Living with a Family Member with Dementia
Understanding the Disease
There are many misconceptions surrounding Dementia. A majority of people don’t understand the full scope encompassing the disease. It can bring unnecessary grief to a family if it is not approached properly. With some education, many families can transition into a life of unity and balance. Providing caregivers with specific details regarding dementia can help expectations for everyone involved.
Dementia is a symptom of a more complex disease or disorder. There is no way that it can be transmitted like a virus, nor is it contagious. There is always an underlying reason that produces the characteristics that encompass dementia. Some of the conditions that precede Dementia:
- Head Injuries
- Vascular Dementia (narrowing of blood vessels)
- Alzheimer’s Disease
- Numerous Strokes
- Brain Tumors
- Thyroid Disease
- Liver Disease
- Brain Infection
- Vitamin B12 deficiency
- Kidney Disease
Some of the conditions listed above that produce a limited form of dementia. This can be modified or even recovered with approaches like physical therapy, medications and time. Some types of dementia are too regressive, so the likelihood of any regeneration are slim. In the case where your loved one fits in the degenerative dementia diagnosis, it is recommended to provide a comfortable living situation and allow the time for your loved one to be as enjoyable as possible. In this case, you would need to plan accordingly to accommodate dementia while it is in a manageable state.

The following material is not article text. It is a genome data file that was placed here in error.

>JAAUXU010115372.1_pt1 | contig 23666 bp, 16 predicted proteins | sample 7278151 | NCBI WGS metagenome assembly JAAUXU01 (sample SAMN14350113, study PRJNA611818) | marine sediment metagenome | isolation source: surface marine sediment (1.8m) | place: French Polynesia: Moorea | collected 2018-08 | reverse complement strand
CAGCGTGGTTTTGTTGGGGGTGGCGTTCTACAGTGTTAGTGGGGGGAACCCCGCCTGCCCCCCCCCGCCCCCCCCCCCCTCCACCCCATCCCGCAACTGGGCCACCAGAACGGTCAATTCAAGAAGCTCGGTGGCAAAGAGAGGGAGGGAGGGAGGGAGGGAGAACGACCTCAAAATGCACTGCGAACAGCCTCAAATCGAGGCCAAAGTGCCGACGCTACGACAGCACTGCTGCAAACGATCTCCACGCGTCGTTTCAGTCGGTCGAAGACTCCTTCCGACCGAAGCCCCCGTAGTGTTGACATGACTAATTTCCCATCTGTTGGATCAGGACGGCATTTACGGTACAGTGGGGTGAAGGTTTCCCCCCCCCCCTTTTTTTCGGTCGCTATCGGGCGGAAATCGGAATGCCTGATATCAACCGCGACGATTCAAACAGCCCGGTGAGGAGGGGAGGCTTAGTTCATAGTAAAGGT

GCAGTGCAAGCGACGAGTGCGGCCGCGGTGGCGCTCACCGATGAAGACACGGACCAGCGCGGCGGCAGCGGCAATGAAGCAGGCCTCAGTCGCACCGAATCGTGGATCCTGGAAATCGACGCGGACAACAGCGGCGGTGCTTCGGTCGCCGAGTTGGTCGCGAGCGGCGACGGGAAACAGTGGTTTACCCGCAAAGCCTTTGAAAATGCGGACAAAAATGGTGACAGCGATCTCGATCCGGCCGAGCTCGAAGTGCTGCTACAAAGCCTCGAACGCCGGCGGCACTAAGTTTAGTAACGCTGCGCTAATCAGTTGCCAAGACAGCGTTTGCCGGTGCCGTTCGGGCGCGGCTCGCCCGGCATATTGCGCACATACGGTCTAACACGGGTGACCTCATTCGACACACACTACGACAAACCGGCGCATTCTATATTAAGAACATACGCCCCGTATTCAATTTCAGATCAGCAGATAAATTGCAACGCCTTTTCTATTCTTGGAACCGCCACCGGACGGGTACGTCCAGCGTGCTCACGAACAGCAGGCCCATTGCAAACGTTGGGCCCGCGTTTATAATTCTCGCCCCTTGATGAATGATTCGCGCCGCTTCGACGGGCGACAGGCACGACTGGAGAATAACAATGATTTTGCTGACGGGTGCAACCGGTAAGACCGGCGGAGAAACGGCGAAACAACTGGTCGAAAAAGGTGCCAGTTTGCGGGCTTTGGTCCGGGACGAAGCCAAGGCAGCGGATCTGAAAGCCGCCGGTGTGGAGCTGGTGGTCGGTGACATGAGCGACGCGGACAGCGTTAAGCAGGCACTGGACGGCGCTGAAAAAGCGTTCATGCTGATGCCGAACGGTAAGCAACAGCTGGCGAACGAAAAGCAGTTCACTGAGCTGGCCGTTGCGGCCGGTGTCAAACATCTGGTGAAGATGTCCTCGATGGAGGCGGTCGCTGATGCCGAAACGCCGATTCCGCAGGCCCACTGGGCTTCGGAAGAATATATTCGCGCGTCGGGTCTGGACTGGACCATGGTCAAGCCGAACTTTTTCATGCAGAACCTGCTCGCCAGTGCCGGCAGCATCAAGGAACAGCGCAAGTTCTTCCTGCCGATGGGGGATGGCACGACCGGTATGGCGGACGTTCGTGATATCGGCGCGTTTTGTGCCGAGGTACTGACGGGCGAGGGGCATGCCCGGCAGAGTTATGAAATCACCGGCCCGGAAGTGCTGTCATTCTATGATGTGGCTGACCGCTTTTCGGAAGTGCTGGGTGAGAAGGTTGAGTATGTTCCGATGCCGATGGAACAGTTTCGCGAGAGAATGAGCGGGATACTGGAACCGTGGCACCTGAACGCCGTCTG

Sources of Discomfort
Much of the discomfort caused by dementia patients is primarily one of agitation. When a patient experiences agitation, their behavior can become violent. As a caregiver, it is typical to feel somehow responsible for this behavior – just be sure not to allow a guilty frame of mind to take over, as it only adds more stress to the situation. Remind yourself that agitation is often stemming from one or multiple sources such as a medical or physical issue. Some experiences that initiate an agitation episode:
- Changes in environment or routine
- Lack of sleep
- Hunger or thirst
- Medications that can cause aggression and agitation